| 
  • If you are citizen of an European Union member nation, you may not use this service unless you are at least 16 years old.

  • You already know Dokkio is an AI-powered assistant to organize & manage your digital files & messages. Very soon, Dokkio will support Outlook as well as One Drive. Check it out today!

View
 

X10RfConfiguration

This version was saved 18 years, 9 months ago View current version     Page history
Saved by PBworks
on October 12, 2005 at 7:48:27 pm
 

X10 RF-centric Solution Improves Reliability

 

 

 

I was plagued with erratic X10 powerline behavior even with a well-located dryer coupler/repeater, a boosterlinc, and nearly a dozen filters. Symptoms included CM11a lockups, many missed signals, the usual suspects... Running around the house with the ESM1 signal analyzer was a nightly occurrence.

 

I enjoyed the access to the variety of inexpensive modules and Linux software, but for useful (e.g. family-friendly) applications I needed to get the reliability up considerably.

 

I faced another set of expensive upgrades (wired in repeater, even more filters) with questionable return-on-investment. What I coveted was a next-generation of X10-style home automation with all the customizability and low-price, but RF based. SmartHomeInsteon looked appealing but further reading indicated that it might not be a drop-in replacement and could cause interference of its own. Z-wave wasn't accessible to MisterHouse (yet) and was a new investment from the ground-up.

 

Then it hit me that perhaps I did not need to wait for a next generation system, I had the right pieces already.

 

I built an RF based X10 system using these parts:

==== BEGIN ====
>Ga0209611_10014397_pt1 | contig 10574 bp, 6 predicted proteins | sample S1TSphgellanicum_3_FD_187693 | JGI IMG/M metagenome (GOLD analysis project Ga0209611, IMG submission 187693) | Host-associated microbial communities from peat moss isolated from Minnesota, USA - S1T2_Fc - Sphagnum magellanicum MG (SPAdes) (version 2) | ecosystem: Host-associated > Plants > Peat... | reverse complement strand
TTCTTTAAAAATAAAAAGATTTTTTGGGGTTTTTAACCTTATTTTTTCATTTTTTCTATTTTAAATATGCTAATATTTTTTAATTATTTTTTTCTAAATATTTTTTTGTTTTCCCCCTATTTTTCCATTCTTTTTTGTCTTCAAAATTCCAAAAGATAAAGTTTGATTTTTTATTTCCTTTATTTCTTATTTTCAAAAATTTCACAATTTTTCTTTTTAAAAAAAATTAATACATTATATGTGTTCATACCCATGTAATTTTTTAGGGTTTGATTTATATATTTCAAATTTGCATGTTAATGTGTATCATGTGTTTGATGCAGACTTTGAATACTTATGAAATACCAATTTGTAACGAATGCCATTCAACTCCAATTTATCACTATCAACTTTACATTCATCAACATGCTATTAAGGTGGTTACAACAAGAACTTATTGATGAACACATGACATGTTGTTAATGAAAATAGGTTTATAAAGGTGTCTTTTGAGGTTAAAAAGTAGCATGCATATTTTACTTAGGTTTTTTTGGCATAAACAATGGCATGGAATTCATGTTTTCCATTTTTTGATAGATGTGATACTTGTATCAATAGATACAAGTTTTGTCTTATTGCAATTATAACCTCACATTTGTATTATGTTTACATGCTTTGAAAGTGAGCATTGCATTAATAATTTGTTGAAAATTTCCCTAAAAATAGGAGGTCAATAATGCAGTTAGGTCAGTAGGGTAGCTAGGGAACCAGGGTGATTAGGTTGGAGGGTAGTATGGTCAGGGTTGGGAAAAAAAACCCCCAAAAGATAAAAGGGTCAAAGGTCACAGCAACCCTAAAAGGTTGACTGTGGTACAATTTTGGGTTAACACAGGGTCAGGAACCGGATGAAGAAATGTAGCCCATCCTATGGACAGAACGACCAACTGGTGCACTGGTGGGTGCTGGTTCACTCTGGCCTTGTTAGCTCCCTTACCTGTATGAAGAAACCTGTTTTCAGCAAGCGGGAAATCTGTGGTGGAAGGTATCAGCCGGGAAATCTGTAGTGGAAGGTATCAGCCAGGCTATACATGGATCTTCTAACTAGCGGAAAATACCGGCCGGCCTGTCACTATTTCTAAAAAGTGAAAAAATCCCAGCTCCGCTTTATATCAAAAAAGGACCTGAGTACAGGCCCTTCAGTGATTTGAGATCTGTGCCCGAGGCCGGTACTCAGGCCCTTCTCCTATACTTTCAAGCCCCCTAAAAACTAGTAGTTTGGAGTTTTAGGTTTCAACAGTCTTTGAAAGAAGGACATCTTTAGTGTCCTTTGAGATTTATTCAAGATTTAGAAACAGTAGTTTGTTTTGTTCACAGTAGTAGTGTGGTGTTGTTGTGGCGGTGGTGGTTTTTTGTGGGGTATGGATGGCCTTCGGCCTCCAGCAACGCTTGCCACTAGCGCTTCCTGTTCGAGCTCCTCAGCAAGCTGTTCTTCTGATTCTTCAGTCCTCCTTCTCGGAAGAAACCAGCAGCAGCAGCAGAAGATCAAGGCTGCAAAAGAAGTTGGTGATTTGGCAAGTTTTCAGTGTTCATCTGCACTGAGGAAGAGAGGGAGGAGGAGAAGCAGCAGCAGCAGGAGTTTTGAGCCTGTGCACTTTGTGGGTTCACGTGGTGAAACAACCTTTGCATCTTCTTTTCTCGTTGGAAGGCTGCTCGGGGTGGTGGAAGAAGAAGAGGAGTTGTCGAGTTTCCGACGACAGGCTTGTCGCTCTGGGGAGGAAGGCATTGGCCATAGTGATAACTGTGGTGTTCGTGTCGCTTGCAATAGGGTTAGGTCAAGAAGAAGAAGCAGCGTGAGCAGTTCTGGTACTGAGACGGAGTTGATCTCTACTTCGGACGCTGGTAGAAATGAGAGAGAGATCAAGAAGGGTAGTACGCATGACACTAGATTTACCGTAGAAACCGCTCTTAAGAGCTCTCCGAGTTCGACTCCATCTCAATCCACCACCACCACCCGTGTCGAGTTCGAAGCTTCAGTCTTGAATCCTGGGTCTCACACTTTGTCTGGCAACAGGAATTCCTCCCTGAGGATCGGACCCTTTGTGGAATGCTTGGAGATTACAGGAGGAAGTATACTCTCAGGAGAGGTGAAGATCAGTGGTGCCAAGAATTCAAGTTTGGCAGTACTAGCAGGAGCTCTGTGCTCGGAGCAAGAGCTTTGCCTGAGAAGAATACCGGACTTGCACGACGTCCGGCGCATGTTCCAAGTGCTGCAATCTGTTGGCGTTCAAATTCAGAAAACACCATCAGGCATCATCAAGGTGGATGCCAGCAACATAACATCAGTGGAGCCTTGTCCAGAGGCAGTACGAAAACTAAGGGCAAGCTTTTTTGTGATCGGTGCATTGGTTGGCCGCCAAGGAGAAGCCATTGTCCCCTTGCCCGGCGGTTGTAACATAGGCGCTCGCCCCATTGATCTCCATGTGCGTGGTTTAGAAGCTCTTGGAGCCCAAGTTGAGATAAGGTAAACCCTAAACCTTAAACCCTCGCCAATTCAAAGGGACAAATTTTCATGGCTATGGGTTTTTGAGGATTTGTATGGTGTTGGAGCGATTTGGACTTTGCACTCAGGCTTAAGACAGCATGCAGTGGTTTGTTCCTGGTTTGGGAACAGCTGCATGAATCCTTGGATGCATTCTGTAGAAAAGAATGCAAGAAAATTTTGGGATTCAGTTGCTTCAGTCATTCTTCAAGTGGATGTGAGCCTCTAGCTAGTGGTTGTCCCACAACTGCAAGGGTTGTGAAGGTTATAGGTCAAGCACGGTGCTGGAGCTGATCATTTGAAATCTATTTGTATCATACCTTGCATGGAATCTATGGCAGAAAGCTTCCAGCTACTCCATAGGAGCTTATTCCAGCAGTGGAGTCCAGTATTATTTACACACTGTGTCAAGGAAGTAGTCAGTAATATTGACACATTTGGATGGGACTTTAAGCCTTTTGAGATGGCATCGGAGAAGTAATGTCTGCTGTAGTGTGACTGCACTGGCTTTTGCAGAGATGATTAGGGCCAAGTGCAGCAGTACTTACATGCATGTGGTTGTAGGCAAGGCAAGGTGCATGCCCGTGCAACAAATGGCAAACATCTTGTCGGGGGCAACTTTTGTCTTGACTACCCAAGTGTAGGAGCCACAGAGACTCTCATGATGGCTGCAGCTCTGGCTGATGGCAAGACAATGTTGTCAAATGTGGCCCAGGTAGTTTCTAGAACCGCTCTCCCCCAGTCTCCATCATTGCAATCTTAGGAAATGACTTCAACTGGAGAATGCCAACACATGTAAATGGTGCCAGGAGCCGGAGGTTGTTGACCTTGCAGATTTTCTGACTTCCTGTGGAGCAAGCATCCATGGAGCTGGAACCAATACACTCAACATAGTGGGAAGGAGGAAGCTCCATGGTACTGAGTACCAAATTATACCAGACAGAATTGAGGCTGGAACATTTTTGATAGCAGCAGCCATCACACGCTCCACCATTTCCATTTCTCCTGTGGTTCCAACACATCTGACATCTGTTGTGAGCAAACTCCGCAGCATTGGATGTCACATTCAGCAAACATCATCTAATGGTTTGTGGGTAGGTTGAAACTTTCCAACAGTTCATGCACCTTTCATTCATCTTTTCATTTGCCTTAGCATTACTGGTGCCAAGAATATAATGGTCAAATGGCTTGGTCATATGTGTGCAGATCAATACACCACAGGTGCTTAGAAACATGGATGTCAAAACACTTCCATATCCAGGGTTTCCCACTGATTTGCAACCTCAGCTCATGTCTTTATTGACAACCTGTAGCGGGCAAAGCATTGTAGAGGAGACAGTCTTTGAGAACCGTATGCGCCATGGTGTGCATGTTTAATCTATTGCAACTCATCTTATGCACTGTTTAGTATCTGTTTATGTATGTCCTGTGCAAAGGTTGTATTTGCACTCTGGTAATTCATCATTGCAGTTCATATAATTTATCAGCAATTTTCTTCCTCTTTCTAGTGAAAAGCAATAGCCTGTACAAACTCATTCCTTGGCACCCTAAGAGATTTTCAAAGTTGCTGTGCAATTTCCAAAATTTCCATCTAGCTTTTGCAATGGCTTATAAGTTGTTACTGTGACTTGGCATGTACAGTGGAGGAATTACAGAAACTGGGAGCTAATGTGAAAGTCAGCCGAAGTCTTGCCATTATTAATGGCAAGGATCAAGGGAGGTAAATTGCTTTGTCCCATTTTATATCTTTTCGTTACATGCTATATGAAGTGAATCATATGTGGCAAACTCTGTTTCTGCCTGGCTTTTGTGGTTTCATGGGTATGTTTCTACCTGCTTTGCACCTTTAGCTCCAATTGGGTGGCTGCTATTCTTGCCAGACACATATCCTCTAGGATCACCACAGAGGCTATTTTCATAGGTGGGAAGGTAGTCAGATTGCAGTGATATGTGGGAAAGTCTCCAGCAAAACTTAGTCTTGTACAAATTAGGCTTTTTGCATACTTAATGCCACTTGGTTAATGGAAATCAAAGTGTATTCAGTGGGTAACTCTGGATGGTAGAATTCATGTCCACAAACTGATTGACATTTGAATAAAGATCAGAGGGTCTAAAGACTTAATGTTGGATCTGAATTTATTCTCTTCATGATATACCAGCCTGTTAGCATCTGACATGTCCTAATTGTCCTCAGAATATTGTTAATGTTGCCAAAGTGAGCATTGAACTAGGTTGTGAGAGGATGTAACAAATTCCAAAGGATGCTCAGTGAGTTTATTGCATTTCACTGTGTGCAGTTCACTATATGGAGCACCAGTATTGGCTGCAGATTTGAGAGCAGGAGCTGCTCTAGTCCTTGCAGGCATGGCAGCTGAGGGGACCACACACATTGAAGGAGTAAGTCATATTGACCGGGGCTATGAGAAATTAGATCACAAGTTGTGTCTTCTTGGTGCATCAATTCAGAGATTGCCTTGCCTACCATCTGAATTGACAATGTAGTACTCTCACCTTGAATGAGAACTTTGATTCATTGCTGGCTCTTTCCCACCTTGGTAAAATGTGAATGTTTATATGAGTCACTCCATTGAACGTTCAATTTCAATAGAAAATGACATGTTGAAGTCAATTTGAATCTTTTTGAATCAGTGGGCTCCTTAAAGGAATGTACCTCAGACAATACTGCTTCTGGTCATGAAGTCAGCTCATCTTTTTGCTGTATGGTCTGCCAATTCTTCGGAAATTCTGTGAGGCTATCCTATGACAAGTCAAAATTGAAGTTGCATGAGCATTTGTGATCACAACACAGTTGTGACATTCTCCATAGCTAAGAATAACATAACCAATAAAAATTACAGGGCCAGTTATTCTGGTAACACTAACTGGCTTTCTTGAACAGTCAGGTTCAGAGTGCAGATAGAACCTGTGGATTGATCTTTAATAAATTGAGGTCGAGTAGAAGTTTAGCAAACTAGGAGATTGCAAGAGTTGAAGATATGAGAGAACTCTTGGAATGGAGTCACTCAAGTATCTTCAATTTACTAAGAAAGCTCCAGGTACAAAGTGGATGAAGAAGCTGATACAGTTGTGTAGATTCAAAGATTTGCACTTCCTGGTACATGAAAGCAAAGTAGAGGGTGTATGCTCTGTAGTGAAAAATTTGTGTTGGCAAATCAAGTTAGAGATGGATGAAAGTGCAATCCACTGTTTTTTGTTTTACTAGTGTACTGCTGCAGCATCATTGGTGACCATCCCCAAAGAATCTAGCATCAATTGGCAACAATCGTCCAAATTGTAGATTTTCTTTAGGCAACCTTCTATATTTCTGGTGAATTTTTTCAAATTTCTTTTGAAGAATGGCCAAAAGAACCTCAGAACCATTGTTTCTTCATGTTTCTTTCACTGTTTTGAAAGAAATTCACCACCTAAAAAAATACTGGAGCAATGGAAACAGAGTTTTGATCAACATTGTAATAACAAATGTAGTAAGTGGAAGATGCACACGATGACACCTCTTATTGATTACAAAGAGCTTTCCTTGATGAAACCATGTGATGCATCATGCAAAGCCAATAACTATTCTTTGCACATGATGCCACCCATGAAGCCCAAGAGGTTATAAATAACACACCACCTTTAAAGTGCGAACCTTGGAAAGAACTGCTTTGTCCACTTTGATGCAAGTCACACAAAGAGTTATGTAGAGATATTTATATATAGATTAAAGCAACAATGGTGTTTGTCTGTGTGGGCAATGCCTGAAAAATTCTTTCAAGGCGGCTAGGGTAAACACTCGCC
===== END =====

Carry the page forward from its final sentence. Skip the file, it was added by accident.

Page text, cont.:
* I retired the lock-up prone CM11A and replaced it with the CM17A (for sending)

* I put a TM751 unit (receiving) as the appliance controller for appliance I wanted to control.

* I set each TM751 to different house codes, and used the attached socket for the appliance.

* I programmed MisterHouse to use the CM17A (for sending) instead of the CM11A.

 

The CM17A is part of the famous "FireCracker" kit that was very cheap years ago during a promotion by X10 and is still reasonably priced.

 

 

The computer is connected the CM17A via it's serial port, which then uses RF to communicate to the TM751.

 

The more common configuration people use with X10, is having the computer to a CM11A, which then uses the powerline to communicate to X10 modules. In my case, the powerline was so 'contaminated' with laptop chargers, wallwarts, etc, that I could never get a reliable signal despite employing lots of common remedies as outlined in the first paragraph. Once I switched to RF exclusively, I bypassed the powerline and was able to get a reliable signal every time. The range for the CM17A might be limited, but it worked throughout my house and I am well under the maximum range apparently.

 

Effectively, I've turned my existing X10 system in an RF rather than powerline system.

 

Note the strap is part of an different endeavor - X10TamperResistant)

 

Notes:

 

* It is possible to use a single TM751 and have it redistribute the signal via the powerline. However as my goal was to virtually eliminate powerline traffic, I needed to have one for each appliance. The TM751 is nearly as cheap as appliance modules, so I went for one for appliance. Of course, I am limited now by the number of housecodes (I think? surely there's a clever way around that!) For my needs, the click they make (as most unmodified appliance modules do) was desirable.

* Please send me an email to newsaccount.h at gmail.com if this worked out for you!

 

 

Using my X10RcxSignalAnalyzer, I was able to show that reliability of my X10 system now approaches 100% up from a dismal 60%-90%.

 

Sponsored Links

escape programming hell...

Comments (0)

You don't have permission to comment on this page.